Even more disturbing is Europe’s ambivalence on democracy today.

As we meet here, many pro-democracy activists in Africa are no longer sure they have the support of Europe. It is not clear if it is still Europe’s policy to stand only with regimes that promote open, free and fair elections and respect human rights. That ambivalence is itself a source of conflict in Africa.

We see democratization as key to the economic and political empowerment of Africa. On paper, the EU development aid includes an important component supporting democracy, good governance and rule of law. The EU has also become an important partner in election observation and democracy assistance, on paper. In practice, the EU has become part of the growing trend in the west where elections in Africa are judged only by how peaceful they are and whether they create room for trade and war on terror.

We see this this attitude in your diplomats and election observers across Africa and it is not helpful even to your desired goal of stability.

While Europe and its diplomats are interested merely in stability and trade, we in Africa know that only a full embrace of democracy will give us the momentum we need to take off and provide for our young generation who are currently forced to cross into Europe because of lack of opportunities in Africa.

The wind of change that blew across Africa in the 1990s proved that only democracy ensures that public goods and resources are put too much better use by the government.  It is the wind of change that resulted in six of the world’s ten fastest-growing countries being in Africa.


This was a monumental leap considering that from 1974 through the mid-1990s, Africa’s growth was negative, reaching negative 1.5 percent in the 1990-94 period.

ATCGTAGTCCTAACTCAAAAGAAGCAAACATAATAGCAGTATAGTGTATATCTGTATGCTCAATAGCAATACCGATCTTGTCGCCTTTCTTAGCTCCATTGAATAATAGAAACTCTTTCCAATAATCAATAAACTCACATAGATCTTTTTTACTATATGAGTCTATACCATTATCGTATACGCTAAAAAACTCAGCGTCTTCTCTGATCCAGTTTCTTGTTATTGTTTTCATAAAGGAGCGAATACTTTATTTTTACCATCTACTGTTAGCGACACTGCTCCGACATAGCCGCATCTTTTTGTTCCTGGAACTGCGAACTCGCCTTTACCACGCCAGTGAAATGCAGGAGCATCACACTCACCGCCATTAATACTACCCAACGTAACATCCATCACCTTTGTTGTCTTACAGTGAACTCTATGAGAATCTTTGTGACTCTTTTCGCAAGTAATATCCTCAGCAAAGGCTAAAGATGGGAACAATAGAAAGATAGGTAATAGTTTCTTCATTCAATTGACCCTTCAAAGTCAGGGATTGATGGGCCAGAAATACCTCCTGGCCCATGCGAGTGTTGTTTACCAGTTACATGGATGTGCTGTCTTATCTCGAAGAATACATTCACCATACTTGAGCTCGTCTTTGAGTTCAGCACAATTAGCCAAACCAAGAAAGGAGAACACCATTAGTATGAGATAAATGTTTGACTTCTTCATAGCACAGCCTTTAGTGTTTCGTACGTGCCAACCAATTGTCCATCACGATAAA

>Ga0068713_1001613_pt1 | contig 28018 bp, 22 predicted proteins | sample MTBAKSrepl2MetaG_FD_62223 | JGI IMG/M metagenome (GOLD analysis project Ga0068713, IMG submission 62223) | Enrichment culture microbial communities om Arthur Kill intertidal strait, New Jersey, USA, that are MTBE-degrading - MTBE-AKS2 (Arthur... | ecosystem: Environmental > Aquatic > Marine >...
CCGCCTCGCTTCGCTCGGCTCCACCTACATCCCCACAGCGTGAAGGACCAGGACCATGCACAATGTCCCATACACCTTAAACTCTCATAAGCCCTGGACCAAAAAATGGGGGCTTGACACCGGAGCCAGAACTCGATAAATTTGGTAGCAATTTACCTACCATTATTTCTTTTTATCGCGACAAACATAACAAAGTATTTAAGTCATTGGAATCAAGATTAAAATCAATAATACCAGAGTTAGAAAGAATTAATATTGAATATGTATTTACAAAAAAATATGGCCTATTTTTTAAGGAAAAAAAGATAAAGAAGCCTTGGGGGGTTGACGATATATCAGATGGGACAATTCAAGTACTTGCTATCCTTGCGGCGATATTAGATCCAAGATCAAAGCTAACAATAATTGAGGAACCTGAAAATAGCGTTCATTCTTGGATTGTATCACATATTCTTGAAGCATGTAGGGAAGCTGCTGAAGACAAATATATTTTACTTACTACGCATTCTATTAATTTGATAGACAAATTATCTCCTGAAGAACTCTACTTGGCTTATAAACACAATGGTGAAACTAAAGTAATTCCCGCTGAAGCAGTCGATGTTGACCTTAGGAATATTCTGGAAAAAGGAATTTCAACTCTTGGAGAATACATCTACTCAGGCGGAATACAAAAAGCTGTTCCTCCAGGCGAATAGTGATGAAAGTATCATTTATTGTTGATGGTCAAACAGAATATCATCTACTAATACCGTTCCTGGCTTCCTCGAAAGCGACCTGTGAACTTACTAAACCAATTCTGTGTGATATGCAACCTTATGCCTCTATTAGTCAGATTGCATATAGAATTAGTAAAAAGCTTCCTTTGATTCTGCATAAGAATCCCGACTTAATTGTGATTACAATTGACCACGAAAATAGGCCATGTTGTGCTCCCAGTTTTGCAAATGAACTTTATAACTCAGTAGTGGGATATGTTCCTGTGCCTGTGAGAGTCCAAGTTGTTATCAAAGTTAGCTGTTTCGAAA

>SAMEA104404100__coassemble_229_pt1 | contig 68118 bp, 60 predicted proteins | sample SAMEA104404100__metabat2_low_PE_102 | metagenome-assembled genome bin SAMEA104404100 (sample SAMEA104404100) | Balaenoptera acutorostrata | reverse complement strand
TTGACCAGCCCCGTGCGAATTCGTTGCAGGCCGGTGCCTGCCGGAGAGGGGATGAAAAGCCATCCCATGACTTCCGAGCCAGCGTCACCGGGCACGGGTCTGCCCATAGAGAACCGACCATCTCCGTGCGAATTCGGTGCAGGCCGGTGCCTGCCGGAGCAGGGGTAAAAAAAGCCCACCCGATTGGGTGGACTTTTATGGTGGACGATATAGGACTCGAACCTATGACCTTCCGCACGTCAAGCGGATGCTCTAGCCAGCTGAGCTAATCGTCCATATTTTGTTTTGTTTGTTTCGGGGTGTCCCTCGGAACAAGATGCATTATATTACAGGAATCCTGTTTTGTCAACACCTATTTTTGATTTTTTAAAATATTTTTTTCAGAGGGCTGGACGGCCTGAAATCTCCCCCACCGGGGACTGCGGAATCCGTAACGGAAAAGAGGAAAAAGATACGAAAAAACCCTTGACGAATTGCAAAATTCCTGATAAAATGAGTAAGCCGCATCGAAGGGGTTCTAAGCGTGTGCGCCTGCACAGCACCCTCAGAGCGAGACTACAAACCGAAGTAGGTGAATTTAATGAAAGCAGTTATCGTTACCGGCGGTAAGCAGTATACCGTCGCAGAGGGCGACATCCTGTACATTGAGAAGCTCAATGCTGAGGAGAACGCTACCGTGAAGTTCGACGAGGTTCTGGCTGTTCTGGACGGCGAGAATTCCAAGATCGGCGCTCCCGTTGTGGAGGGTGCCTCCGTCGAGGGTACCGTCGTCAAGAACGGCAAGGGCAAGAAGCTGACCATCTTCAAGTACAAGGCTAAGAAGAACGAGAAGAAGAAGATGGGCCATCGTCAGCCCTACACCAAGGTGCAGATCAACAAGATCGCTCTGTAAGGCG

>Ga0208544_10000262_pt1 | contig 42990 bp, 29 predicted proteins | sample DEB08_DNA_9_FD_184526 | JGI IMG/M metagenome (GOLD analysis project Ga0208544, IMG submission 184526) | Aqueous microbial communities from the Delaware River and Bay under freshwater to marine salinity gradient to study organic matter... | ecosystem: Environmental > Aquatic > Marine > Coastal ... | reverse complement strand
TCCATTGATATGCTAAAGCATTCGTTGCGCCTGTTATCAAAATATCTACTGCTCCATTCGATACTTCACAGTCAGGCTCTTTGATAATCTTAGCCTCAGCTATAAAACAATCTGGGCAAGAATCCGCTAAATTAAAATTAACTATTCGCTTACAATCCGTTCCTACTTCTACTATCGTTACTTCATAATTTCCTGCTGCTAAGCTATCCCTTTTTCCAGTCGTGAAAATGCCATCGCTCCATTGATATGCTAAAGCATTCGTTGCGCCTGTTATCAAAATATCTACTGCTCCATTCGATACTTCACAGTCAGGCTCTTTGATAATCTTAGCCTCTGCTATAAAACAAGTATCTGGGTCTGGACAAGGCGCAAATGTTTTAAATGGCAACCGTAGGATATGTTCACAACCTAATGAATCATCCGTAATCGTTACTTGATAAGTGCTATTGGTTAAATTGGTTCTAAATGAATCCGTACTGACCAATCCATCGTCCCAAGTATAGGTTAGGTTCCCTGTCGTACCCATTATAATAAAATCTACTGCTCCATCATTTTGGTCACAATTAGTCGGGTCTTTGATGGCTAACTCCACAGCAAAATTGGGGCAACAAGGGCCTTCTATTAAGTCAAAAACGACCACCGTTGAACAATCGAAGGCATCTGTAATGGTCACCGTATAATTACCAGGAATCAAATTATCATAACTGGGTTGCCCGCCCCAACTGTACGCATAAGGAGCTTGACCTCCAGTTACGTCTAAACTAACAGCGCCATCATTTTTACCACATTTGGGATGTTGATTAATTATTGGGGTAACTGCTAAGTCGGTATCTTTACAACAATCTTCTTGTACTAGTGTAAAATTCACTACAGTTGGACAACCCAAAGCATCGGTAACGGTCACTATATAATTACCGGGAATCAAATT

With the wind of change, life expectancy in Africa increased by about 10 per cent and child mortality rates started falling in most African countries. Real income per person increased by more than 30 per cent. In the previous 20 years, it shrank by nearly 10 per cent.

Where Europe has dithered, emerging economies have moved in and seized the new opportunities.

The western world is lamenting about China’s deep roots in Africa today. But China is not alone. India, Brazil, Malaysia, Indonesia, Turkey, Japan and South Korea are equally developing deep roots in Africa, taking advantage of the doubts Europe seems to have about the Continent.

As new players move in, Africa is also moving away from just lamenting about diminishing donor funding and trade opportunities. We are coming up with ambitious strategies to mobilize own domestic resources. We are determined to harness high potentials from natural resources and to invest in industrialization, security, healthcare, agriculture, infrastructure and institutional reforms.

The ‘hopeful continent’ will continue to be frustrated and disillusioned by missed development goals.

But we are no longer waiting for the reluctant world to help us out of our political and economic challenges. Because we have a better understanding of our problems and their dynamics, we are turning to ourselves to resolve the problems.

That is why in Kenya, President Uhuru Kenyatta and I shocked the world by closing ranks after a bitter election contest that left the nation torn down the middle.

As leaders, we came to the acceptance that solutions to our problems must result from an honest assessment of objective realities prevailing in the nation and the best interests of our people.

We are determined to address ages-old problems of ethnic antagonism, lack of national ethos, marginalization, strengthening devolution, divisive elections, safety and security and corruption. We will need partners, not patrons on this journey.

We very much appreciate the speed with which the EU and the rest of the western world have embraced the handshake and offered support. But I must emphasize that Kenyans are prepared to walk it alone if it comes to that.

It is our hope that the Handshake between the President and I can inspire other African nations struggling problems similar to Kenya’s and make them seek home-grown solutions based on mutual understanding.


The indifference of the external world has also inspired the creation of African Continental Free Trade Area (AfCFTA).

We are determined to encourage intra-Africa trade that stood at a mere 16 per cent of Africa’s total trade in 2016.  We are determined to move Africa away from simply being a place where the powerhouse economies of the West and East come for raw materials.  Africa has triumphed against monumental odds before. Africa will triumph again.